Remember the Great Depression of the 1920s? If not, that’s because it didn’t happen. The recession of the early ‘20s quickly ended after spending and taxes were cut dramatically. It provides a clear lesson in “austerity” that President Obama should heed.
In 1920, newly elected President Warren Harding inherited a very sharp downturn from his predecessor, Woodrow Wilson. According to Cato economist Jim Powell, the downturn was “almost as severe, from peak to trough, as the Great Contraction from 1929 to 1933 that FDR would later inherit. The estimated gross national product plunged 24 percent from $91.5 billion in 1920 to $69.6 billion in 1921. The number of unemployed people jumped from 2.1 million to 4.9 million.”
Unlike President Herbert Hoover, who dealt with the initial downturn precipitating the Great Depression, President Harding knew that the market would best recover if left to do so on its own. He loosened government’s inflexible grip and gave the economy the breathing room it needed. He cut spending sharply, from $6.3 billion in 1920 to $5 billion in 1921 and $3.2 billion in 1922.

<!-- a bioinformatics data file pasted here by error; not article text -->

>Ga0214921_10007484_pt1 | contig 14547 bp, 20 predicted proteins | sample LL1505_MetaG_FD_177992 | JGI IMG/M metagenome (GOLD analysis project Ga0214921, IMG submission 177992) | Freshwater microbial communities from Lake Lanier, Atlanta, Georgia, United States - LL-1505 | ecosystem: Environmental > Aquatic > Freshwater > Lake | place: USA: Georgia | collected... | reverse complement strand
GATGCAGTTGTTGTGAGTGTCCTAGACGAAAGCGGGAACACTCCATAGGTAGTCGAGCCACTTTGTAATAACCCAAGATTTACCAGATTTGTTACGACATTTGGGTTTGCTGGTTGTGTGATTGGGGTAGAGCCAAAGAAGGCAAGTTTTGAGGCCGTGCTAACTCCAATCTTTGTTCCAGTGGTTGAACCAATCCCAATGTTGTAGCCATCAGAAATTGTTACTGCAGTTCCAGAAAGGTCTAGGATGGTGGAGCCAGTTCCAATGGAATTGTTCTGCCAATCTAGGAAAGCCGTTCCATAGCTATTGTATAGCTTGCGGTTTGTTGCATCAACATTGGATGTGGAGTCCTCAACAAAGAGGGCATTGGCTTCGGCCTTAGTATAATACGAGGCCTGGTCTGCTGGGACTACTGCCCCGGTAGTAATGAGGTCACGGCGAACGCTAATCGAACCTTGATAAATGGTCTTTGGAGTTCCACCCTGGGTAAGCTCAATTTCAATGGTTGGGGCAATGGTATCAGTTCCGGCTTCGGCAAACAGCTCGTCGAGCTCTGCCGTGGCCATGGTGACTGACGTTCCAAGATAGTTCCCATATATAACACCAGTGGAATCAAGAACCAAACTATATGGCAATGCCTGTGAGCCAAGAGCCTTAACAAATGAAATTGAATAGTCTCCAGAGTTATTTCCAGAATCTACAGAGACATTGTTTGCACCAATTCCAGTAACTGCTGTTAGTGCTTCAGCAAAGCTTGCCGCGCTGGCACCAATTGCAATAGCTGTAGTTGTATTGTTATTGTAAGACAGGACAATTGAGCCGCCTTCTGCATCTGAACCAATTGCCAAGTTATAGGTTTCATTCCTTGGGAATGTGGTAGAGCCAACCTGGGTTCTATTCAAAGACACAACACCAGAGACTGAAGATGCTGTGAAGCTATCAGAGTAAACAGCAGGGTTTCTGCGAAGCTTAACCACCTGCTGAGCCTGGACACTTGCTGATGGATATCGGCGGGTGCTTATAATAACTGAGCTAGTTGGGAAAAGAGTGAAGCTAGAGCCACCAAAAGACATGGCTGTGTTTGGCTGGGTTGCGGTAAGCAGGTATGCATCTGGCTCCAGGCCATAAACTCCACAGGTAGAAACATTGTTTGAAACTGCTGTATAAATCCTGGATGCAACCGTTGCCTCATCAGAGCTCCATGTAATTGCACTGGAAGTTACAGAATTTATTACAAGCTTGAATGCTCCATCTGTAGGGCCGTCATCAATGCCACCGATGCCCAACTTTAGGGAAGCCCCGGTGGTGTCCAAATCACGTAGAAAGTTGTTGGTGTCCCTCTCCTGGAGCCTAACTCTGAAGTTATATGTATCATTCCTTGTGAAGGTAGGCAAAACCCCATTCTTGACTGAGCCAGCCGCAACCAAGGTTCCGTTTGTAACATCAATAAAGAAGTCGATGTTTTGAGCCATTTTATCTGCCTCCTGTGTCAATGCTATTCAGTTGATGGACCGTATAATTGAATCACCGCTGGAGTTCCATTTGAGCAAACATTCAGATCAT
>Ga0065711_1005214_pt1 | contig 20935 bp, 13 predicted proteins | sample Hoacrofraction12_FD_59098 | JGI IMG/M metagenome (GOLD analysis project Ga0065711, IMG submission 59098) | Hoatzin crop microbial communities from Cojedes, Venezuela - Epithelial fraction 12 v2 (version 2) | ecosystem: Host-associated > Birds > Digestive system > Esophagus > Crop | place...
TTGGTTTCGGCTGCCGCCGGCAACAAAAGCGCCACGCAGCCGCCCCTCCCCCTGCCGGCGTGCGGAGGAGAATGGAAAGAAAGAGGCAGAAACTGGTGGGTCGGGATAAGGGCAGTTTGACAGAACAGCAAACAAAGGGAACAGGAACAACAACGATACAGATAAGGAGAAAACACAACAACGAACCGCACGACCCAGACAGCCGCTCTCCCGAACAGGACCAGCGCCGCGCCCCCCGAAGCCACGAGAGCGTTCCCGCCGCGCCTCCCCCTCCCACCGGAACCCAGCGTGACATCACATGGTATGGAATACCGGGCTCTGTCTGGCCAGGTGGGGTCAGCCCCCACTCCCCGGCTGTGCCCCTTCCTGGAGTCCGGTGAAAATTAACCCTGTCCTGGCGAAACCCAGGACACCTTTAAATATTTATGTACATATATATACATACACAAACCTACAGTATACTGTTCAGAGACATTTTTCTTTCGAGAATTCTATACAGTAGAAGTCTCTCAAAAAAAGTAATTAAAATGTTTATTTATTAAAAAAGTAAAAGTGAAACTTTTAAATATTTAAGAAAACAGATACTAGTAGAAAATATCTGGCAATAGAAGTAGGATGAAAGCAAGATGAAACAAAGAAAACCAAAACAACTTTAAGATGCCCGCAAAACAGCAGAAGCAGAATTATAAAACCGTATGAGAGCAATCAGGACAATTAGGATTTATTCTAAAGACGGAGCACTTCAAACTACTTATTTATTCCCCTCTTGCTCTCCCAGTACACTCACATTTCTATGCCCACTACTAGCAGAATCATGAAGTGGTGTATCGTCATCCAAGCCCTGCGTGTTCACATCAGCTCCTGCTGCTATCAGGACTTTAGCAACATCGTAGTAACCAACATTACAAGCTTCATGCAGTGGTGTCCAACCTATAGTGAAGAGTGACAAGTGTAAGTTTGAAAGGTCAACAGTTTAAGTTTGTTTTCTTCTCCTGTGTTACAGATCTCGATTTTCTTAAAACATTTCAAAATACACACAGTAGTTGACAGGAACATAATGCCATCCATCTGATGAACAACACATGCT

At the same time, Harding took the advice of his Treasury Secretary, Andrew Mellon, and steeply slashed tax rates. The top income tax rate went from 73 percent to 24 percent. The bottom rate went from 4 percent to 0.5 percent.
These combined cuts resulted in economic recovery in 1922, only a year-and-a-half later. Gross national product (GNP) rebounded, and unemployment fell to 2.8 million. The cuts fueled an explosion of growth and prosperity through the rest of the ‘20s.
Powell notes that “GNP expanded year after year without inflation. Productivity improved, and real wages increased. The stock market tripled. There was a dramatic expansion of the middle class.” The unemployment rate was as low as 1.8 percent in 1926!
The policy lesson of the 1920 downturn becomes even more accentuated in light of the mistakes and mismanagement of policy during the 1930s, which enabled the 1929 downturn to become a decade-long depression. The contrast could not be clearer: Government meddling is counterproductive to economic growth.
Lamentably, thus far with our current troubled economy, lawmakers have decided to pursue policy decisions closer to those of Presidents Hoover and Roosevelt than those of President Harding. The results are as predictable as the severity and duration of the Great Depression were avoidable.
The real lesson is that government “austerity” leaves room for private-sector growth. It’s not too late to pursue it.